On Jan. 14, 2005, the European Space Agency's Huygens probe will descend to the surface of Saturn's largest moon.
Get ready for two of the strangest hours in the history of space exploration.
Two hours. That's how long it will take the European Space Agency's Huygens probe to parachute to the surface of Titan on January 14th. Descending through thick orange clouds, Huygens will taste Titan's atmosphere, measure its wind and rain, listen for alien sounds and, when the clouds part, start taking pictures.
No one knows what the photos will reveal. Icy mountains? Liquid methane seas? Hot lightning? "It's anyone's guess," says Jonathan Lunine, a professor of planetary science at the University of Arizona and a member of the Huygens science team. "We might not even understand what we see, not immediately."
Such is Titan--the biggest mystery in the solar system.
Right: Artist Craig Attebery's concept of Huygens' descent. Credit: ESA/NASA [More]
Astronomers have been watching Titan, Saturn's largest moon, for centuries. From Earth it looks like a pinprick of light orbiting the ringed planet--nothing extraordinary. But when NASA's Voyager spacecraft flew by Titan in 1980, observers realized it was something special. Titan is huge: bigger than the planets Mercury and Pluto. It has a huge atmosphere, too: three times taller than Earth's and one and a half times as massive. The air on Titan is choked with organic compounds akin to smog. Some of these molecules are building blocks of life. Could life begin on a world where the surface temperature dips 290o F below zero? "Probably not," says Lunine, but, again, no one knows.
Titan's orange clouds hide its surface and, maybe, some pretty bizarre things. There's methane (CH4) in Titan's atmosphere. Here on Earth methane comes from, e.g., cows and bogs. On Titan ... no one knows where it comes from. Because Titan is so cold, its methane can liquefy and rain down from the skies possibly filling lakes and seas on the ground. Liquid methane has about the same appearance and viscosity as ordinary water, but it's some 300o F colder. Lakes on Titan, if they exist, might look like lakes on Earth, but they certainly won't be the same.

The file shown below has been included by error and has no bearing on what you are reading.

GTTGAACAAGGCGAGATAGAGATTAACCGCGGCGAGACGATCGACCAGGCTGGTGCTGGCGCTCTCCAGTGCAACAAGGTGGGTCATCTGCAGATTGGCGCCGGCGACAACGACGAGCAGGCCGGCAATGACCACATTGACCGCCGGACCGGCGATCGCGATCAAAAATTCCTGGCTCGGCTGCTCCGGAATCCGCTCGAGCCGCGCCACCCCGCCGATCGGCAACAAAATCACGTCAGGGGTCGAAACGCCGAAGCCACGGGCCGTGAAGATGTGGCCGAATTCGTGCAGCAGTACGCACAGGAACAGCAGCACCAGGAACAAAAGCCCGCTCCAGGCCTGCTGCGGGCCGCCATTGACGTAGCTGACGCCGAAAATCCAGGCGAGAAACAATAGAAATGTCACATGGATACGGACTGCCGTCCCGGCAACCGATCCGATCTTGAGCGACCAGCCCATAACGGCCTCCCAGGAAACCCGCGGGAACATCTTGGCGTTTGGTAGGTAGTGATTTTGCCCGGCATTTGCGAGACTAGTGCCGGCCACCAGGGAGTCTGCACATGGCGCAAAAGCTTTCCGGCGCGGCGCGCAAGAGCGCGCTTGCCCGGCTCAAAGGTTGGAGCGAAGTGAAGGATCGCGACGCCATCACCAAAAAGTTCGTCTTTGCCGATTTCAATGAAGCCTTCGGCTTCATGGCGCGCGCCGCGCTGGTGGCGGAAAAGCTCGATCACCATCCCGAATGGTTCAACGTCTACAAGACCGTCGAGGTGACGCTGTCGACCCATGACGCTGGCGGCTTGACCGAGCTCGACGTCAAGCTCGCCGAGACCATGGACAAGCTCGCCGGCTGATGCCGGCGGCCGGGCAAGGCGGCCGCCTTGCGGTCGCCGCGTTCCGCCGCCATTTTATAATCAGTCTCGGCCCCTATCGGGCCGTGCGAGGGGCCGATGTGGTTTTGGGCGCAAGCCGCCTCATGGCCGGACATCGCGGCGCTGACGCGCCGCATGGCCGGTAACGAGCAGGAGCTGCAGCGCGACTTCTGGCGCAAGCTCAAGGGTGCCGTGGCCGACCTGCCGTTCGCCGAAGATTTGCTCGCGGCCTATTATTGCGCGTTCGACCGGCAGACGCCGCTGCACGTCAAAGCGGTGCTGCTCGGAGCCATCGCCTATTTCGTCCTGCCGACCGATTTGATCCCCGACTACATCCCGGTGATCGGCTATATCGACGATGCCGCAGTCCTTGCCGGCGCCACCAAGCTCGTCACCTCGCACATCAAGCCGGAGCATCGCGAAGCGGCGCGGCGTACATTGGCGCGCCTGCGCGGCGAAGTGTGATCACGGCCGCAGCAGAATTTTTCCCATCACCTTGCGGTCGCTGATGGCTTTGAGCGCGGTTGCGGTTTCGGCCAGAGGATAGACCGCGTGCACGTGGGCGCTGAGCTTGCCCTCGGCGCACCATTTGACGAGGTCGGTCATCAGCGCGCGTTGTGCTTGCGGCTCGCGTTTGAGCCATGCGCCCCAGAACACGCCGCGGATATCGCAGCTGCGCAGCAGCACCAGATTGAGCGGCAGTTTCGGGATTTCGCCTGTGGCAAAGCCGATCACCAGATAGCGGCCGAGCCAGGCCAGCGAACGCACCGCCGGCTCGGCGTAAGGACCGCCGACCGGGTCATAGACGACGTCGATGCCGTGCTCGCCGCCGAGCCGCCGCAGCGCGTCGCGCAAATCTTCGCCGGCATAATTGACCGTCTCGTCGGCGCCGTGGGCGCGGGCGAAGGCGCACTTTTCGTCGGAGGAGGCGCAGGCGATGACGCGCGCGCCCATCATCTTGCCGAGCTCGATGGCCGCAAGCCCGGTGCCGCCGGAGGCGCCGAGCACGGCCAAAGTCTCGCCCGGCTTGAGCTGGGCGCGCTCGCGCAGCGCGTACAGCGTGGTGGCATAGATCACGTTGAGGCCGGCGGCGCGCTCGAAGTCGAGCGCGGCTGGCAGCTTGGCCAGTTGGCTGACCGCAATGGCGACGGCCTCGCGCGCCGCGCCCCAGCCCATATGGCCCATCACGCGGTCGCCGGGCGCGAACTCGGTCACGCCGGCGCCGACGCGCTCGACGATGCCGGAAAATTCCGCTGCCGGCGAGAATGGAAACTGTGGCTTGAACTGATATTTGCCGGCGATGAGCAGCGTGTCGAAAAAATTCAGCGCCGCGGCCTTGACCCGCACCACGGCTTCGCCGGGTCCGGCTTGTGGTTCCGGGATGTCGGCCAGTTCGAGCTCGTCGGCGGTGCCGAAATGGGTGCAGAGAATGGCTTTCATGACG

Above: This false-color view of Titan is a composite of images captured by Cassini's infrared camera, which can penetrate some of Titan's clouds. Light and dark regions in the upper left quadrant are unknown types of terrain on Titan's surface.
The Huygens probe, about the size of a small car and shaped like a flying saucer, will penetrate the clouds and investigate first hand. "We're so hopeful that Huygens will succeed," says Alfred McEwen, a colleague of Lunine's at the University of Arizona and a member of the Cassini imaging team. "We're pulling our hair out trying to understand Titan."
Huygens rode to Saturn onboard NASA's Cassini spacecraft. The trip lasted 7 years. Cassini arrived in July 2004 and is now orbiting Saturn. Huygens remained onboard until Dec. 25th when it separated from its mothership and headed for Titan. The probe is scheduled to enter Titan's atmosphere at 10:13 GMT (5:13 a.m. EST) on January 14, 2005.
On the way down, Huygens will collect air samples for analysis by onboard gas chromatographs and mass spectrometers. This will tell researchers exactly what Titan's atmosphere is made of. Huygens' external sensors will measure temperature, pressure, winds and electromagnetic fields that might come from lightning. Lightning is important. Seething-hot strokes can fuse simple organic molecules into more complicated and interesting things. Some scientists think this is how life began on Earth billions of years ago. A microphone onboard Huygens will listen for thunder (a sign of lightning) and other sounds. For the first time, we'll get to hear what another world sounds like.
Huygens is going to descend during daylight hours. Sunlight filtering through the clouds probably casts an orange glow across the landscape "like 1000 full moons," says McEwen. That's bright enough to read a newspaper, but still about 1000 times dimmer than a sunlit day on Earth. Just before Huygens lands it will turn on an intense flashlight and shine it on the terrain below. This is done to improve pictures of the landing site and help the probe's spectrometers get better readings of elements and minerals in the soil--or whatever's down there.
"We don't know what we're going to land on," notes Lunine. Huygens might go tumbling down a cliff. It might splash into a lake or sea (Huygens is designed to float). Or it might thump down on a smooth icy plain. "Just about anything is possible."
Right: An artists' concept of Huygens floating in a liquid methane sea.
If the probe survives touchdown, the Surface Science Package attached the bottom of the saucer can measure the properties of the landing site: thermal and electrical conductivity, index of refraction, sonar depth and many other things. Mission planners hope Huygens survives on the "ground" for at least 30 minutes before Titan's bitter cold and unknown hazards shut it down. Even a few minutes of data would be cause for celebration.
While all this is happening, the Cassini spacecraft will be flying overhead, recording Huygens' transmissions. Later, Cassini will turn toward home and relay the pictures and sounds and priceless measurements. Radio signals from Saturn take 1 hour and 8 minutes to reach Earth. "We can't wait to get the data," says McEwen.
What's down there? No one knows, but it's bound to be strange. Get ready.
Feature Author: Dr. Tony Phillips
Feature Production Editor: Dr. Tony Phillips
Feature Production Credit: Science@NASA